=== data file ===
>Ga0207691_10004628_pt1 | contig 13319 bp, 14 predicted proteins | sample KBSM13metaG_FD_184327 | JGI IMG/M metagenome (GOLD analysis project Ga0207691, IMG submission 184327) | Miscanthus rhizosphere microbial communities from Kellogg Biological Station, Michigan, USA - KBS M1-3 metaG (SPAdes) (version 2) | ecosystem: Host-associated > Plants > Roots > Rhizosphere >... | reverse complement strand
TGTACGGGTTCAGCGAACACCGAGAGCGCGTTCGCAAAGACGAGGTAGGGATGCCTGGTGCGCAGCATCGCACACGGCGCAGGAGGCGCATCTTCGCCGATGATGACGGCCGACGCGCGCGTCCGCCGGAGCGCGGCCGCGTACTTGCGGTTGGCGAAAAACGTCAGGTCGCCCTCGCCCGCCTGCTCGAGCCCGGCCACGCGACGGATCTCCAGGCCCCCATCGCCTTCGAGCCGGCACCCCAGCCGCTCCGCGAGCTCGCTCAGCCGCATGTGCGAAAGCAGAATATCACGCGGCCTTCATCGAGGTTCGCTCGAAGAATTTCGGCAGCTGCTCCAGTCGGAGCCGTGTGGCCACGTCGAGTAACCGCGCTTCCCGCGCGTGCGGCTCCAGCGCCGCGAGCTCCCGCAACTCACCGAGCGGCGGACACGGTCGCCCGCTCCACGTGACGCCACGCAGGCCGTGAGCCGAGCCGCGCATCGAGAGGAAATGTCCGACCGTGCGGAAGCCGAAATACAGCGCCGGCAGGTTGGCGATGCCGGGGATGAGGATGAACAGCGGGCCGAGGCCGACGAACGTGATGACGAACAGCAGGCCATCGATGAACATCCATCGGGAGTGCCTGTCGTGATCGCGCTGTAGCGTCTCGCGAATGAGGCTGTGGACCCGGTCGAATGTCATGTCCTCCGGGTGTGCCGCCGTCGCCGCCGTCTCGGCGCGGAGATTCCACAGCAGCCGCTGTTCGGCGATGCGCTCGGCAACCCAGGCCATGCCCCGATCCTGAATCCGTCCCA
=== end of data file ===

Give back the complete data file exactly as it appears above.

>Ga0207691_10004628_pt1 | contig 13319 bp, 14 predicted proteins | sample KBSM13metaG_FD_184327 | JGI IMG/M metagenome (GOLD analysis project Ga0207691, IMG submission 184327) | Miscanthus rhizosphere microbial communities from Kellogg Biological Station, Michigan, USA - KBS M1-3 metaG (SPAdes) (version 2) | ecosystem: Host-associated > Plants > Roots > Rhizosphere >... | reverse complement strand
TGTACGGGTTCAGCGAACACCGAGAGCGCGTTCGCAAAGACGAGGTAGGGATGCCTGGTGCGCAGCATCGCACACGGCGCAGGAGGCGCATCTTCGCCGATGATGACGGCCGACGCGCGCGTCCGCCGGAGCGCGGCCGCGTACTTGCGGTTGGCGAAAAACGTCAGGTCGCCCTCGCCCGCCTGCTCGAGCCCGGCCACGCGACGGATCTCCAGGCCCCCATCGCCTTCGAGCCGGCACCCCAGCCGCTCCGCGAGCTCGCTCAGCCGCATGTGCGAAAGCAGAATATCACGCGGCCTTCATCGAGGTTCGCTCGAAGAATTTCGGCAGCTGCTCCAGTCGGAGCCGTGTGGCCACGTCGAGTAACCGCGCTTCCCGCGCGTGCGGCTCCAGCGCCGCGAGCTCCCGCAACTCACCGAGCGGCGGACACGGTCGCCCGCTCCACGTGACGCCACGCAGGCCGTGAGCCGAGCCGCGCATCGAGAGGAAATGTCCGACCGTGCGGAAGCCGAAATACAGCGCCGGCAGGTTGGCGATGCCGGGGATGAGGATGAACAGCGGGCCGAGGCCGACGAACGTGATGACGAACAGCAGGCCATCGATGAACATCCATCGGGAGTGCCTGTCGTGATCGCGCTGTAGCGTCTCGCGAATGAGGCTGTGGACCCGGTCGAATGTCATGTCCTCCGGGTGTGCCGCCGTCGCCGCCGTCTCGGCGCGGAGATTCCACAGCAGCCGCTGTTCGGCGATGCGCTCGGCAACCCAGGCCATGCCCCGATCCTGAATCCGTCCCA